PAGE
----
It’s gone, Jim.

Well, it looks like about a year’s worth or so of randomly aimless mutterings and silly links has been lost to the Intarweb mist.

Ah well, maybe this’ll motivate me to write more and fill in the void!

(Edit: After reading Caya’s post I quickly snarfed up some posts from Google and’s archives. They’re not complete – had nothing after March 05, and Google started to break down somewhere around September, but it beats big empty space! I only grabbed the things *I* thought were important. Sorry if this means my collection of silly links and tales of fetish models that used to be board moderators are lost to the ages.)

Never before has this blog’s title been so apt.

Some New Year’s Resolutions I’n currently considering:

1) When presented with a shiny new blog upgrade? Don’t.
2) When upgrading said shiny new blog? Don’t try to do it over a laggy web connection.
3) When upgrading said shiny new blog over a laggy web connection? Don’t try to be clever and batch up SQL commands when restoring data from a backup.
4) When doing all of the above? Don’t, in a sleepy fit at 4:00 AM, hit the Submit button twice when doing a “DROP TABLE X; ALTER TABLE Y RENAME TO X;”

I guess if I’m going to lose a few month’s work to slippery fingers and net lag, better it not be something someone else is paying for!

(goes off to check and see if Dreamhost does SQL backups…)

Dude, play your own game.

Darniaq, whom I really should have added to my link list long ago, has a cry of pain up about developers not playing\’e2\’80\’a6 not only their own games, but any game.

Richard Bartle, in his book stated much the same thing, only in his own experience. Having spent most of his time working on MUDS, MMOs and their associated theory, he finds the joy of actually playing them to be jarred by a cognitive dissonance. It\’e2\’80\’99s too easy to take the game apart while playing it to enjoy it.

Meanwhile, I\’e2\’80\’99m not finding this to be true. I still enjoy MMOs. Heck, although I\’e2\’80\’99m taking a brief break from it right now (first for CoV, then to possibly get a WoW character to the point where my wife and I can be on the same continent), I\’e2\’80\’99ve played the one I work on since its beta. Even after working 8 hours or more that day on the game systems code, I\’e2\’80\’99m still as incompetent at playing it that night as anyone else!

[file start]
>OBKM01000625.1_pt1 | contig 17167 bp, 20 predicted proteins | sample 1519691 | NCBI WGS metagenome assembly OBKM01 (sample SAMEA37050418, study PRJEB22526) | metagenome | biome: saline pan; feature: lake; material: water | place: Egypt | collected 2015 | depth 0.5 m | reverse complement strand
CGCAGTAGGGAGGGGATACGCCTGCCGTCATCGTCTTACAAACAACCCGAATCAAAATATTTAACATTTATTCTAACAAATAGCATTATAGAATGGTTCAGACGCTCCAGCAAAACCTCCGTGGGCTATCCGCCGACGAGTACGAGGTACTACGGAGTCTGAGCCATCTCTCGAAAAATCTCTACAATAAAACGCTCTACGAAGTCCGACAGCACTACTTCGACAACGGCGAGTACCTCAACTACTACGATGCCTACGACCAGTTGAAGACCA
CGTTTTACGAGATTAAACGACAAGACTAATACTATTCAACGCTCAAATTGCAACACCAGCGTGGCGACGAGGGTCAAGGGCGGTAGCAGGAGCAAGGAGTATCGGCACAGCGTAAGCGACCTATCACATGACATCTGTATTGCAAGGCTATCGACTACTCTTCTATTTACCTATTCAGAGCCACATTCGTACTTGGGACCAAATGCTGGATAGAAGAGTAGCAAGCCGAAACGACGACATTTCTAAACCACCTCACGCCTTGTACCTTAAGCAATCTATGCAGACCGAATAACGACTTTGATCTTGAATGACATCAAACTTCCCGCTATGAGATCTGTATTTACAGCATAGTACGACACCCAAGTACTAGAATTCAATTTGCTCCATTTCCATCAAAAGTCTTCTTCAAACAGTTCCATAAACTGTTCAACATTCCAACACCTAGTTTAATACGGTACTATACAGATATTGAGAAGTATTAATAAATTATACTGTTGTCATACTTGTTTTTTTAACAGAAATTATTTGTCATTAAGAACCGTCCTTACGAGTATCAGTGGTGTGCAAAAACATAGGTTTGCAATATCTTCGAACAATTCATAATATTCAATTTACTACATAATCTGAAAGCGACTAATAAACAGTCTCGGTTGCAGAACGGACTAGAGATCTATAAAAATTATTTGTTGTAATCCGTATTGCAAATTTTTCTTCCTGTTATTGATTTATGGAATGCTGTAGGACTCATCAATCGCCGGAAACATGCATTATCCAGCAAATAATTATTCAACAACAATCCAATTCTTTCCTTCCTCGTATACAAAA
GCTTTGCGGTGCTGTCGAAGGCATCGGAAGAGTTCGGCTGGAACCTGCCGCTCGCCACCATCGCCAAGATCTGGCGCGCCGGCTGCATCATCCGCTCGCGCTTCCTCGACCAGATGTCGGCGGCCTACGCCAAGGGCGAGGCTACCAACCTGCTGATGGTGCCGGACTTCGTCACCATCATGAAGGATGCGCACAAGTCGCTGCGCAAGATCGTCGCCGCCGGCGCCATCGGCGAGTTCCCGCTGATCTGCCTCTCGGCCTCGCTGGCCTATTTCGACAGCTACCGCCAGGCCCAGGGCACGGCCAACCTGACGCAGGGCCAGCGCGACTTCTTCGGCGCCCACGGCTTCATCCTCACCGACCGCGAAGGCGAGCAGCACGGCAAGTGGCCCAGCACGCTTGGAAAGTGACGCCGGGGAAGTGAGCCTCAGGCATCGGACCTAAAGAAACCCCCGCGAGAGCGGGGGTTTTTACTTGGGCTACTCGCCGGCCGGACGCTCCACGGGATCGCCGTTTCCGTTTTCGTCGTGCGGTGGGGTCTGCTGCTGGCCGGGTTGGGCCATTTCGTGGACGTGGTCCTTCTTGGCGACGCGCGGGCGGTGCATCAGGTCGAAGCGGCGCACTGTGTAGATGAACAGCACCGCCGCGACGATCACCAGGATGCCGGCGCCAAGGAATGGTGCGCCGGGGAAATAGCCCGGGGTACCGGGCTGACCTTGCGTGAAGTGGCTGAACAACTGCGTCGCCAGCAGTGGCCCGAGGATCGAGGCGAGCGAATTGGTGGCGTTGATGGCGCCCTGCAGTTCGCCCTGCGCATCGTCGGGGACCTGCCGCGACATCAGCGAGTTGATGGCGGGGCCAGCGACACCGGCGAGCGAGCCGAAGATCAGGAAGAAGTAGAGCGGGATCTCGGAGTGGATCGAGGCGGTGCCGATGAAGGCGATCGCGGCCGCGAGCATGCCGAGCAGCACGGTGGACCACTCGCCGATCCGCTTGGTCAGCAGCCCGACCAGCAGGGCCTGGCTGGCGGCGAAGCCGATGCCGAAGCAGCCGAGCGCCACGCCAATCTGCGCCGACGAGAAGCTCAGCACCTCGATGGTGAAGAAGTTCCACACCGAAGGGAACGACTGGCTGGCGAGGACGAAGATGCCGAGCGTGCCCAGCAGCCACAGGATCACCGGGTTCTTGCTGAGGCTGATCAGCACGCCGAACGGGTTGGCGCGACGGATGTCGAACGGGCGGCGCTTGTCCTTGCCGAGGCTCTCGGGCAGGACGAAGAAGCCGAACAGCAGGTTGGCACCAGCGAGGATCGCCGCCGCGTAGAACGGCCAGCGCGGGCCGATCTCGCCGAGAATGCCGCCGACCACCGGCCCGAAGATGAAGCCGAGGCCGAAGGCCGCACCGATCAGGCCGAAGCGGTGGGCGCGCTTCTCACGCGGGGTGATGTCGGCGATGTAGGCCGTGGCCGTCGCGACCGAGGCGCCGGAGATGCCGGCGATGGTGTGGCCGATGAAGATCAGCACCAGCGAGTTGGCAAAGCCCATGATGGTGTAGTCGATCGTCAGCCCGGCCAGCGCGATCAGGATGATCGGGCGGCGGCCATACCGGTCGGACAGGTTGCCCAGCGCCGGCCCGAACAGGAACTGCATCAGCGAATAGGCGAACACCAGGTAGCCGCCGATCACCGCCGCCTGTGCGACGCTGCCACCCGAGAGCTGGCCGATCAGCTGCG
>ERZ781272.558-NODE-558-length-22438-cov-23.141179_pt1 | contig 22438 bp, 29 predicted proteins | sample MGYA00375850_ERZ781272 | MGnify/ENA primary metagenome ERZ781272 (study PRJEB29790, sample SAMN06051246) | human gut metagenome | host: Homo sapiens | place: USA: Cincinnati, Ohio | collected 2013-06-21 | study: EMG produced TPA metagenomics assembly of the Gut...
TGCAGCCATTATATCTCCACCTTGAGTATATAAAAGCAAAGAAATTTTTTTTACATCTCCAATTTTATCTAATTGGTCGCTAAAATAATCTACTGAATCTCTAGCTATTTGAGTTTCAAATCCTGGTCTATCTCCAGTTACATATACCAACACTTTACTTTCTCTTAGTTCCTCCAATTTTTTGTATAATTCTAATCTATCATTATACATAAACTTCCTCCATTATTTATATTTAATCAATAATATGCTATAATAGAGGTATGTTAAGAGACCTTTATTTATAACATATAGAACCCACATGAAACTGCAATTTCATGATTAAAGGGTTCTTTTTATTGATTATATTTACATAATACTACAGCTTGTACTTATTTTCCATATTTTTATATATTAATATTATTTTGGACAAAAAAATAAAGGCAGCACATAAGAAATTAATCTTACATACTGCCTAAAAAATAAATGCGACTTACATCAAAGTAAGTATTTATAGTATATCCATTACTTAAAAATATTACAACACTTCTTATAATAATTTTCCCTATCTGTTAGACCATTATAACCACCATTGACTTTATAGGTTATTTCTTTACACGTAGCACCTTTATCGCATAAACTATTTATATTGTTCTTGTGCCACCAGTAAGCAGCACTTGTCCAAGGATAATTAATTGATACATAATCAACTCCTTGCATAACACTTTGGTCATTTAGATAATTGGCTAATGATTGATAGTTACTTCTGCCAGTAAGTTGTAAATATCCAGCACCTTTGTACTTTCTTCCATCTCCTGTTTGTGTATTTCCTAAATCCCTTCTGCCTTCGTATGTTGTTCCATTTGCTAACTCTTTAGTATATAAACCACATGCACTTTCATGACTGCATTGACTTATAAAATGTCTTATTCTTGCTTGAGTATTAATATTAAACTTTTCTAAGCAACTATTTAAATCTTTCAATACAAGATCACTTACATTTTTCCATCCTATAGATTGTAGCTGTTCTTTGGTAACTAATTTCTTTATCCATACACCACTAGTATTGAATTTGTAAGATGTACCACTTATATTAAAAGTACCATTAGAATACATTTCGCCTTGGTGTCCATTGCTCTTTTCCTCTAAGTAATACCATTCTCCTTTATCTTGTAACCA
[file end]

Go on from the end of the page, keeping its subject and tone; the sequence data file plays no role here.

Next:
I suspect the reason for this is illustrative. I play MMOs to be social, even in a solitary environment; although I prefer being in a guild and having witty banter (or the appearance thereof) scroll combat messages off screen, I can derive just as much enjoyment from throwing random interjections into general spam chat.

See, at their heart MMOs are really just large overgrown poker games. Sure, some people really know how to play poker and spend hours discussing arcane strategies on their blogs or whatever. But that\’e2\’80\’99s not why people play poker. People play poker because people enjoy social activities. And MMOs are currently the most social multiplayer games out there. It\’e2\’80\’99s what they do best.

The arcana that we get so worked up about? It\’e2\’80\’99s marginalia. We really do play these games to dance. Speaking as someone whose career now involves fixing the marginalia, actually following this line of logic to its conclusion is somewhat humbling. What I do isn\’e2\’80\’99t really that important, unless it somehow works to dissolve those social bonds. The first rule of MMO live teams should be that of medicine: First, do no harm.

And if you look at people who are furious at MMO Screwup X, I\’e2\’80\’99d wager a bet that it comes down to, when reduced to its components, \’e2\’80\’9cthe game is keeping me from being with my friends\’e2\’80\’9d. In most current combat-oriented games, this comes down to a reduction in effectiveness. I\’e2\’80\’99m less effective, so I\’e2\’80\’99m less likely to be asked along in raids, or I\’e2\’80\’99m an imposition on my friends when they do, or I\’e2\’80\’99m less likely to make new ones, or I contribute less to the group/tribe/whatever.

Ignore this lesson at your peril.

The new phone books are here! The new phone books are here!

Or rather, MY new book. It\’e2\’80\’99s sitting on my desk right now. I\’e2\’80\’99m pretty sure I\’e2\’80\’99m the first person in Fairfax to get it, because I stopped by Barnes and Noble on the way home and asked them if it had come out yet.

\’e2\’80\’9cAh, it arrived today. It\’e2\’80\’99s still in the back. Hold on.\’e2\’80\’9d

So I got to watch it literally hit the shelves. Now how cool is that!

According to Amazon it\’e2\’80\’99s arrived late enough that you won\’e2\’80\’99t get it in time if you wanted to give it as a gag Christmas gift for the MMO player in your life, and as I keep saying, it\’e2\’80\’99s aimed more at the person confused by the whole MMO concept anyway. (Edit: well. now Amazon is saying they\’e2\’80\’99re shipping it now. Wacky.) If you\’e2\’80\’99re reading this site, you probably know how to control aggro in a group already, I\’e2\’80\’99d bet. If you\’e2\’80\’99re curious, the publisher has a few bits of it, including the first chapter, available online here. I got a surreal kick out of the index, myself.